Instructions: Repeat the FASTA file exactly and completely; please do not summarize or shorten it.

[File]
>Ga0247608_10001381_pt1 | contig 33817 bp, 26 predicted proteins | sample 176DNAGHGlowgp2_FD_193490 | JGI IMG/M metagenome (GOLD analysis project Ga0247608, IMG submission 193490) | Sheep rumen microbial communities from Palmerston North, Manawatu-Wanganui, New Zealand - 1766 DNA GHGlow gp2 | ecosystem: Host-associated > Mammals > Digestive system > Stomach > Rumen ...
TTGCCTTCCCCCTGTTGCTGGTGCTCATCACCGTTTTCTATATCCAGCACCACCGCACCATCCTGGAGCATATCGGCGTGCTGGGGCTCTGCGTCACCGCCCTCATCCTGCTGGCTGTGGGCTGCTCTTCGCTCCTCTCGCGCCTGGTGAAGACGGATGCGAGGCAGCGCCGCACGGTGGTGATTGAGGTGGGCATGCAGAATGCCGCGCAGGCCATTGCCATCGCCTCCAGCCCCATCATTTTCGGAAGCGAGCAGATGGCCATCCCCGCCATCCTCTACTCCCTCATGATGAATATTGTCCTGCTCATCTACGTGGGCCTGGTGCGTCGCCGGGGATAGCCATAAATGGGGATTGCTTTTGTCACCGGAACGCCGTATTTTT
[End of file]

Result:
>Ga0247608_10001381_pt1 | contig 33817 bp, 26 predicted proteins | sample 176DNAGHGlowgp2_FD_193490 | JGI IMG/M metagenome (GOLD analysis project Ga0247608, IMG submission 193490) | Sheep rumen microbial communities from Palmerston North, Manawatu-Wanganui, New Zealand - 1766 DNA GHGlow gp2 | ecosystem: Host-associated > Mammals > Digestive system > Stomach > Rumen ...
TTGCCTTCCCCCTGTTGCTGGTGCTCATCACCGTTTTCTATATCCAGCACCACCGCACCATCCTGGAGCATATCGGCGTGCTGGGGCTCTGCGTCACCGCCCTCATCCTGCTGGCTGTGGGCTGCTCTTCGCTCCTCTCGCGCCTGGTGAAGACGGATGCGAGGCAGCGCCGCACGGTGGTGATTGAGGTGGGCATGCAGAATGCCGCGCAGGCCATTGCCATCGCCTCCAGCCCCATCATTTTCGGAAGCGAGCAGATGGCCATCCCCGCCATCCTCTACTCCCTCATGATGAATATTGTCCTGCTCATCTACGTGGGCCTGGTGCGTCGCCGGGGATAGCCATAAATGGGGATTGCTTTTGTCACCGGAACGCCGTATTTTT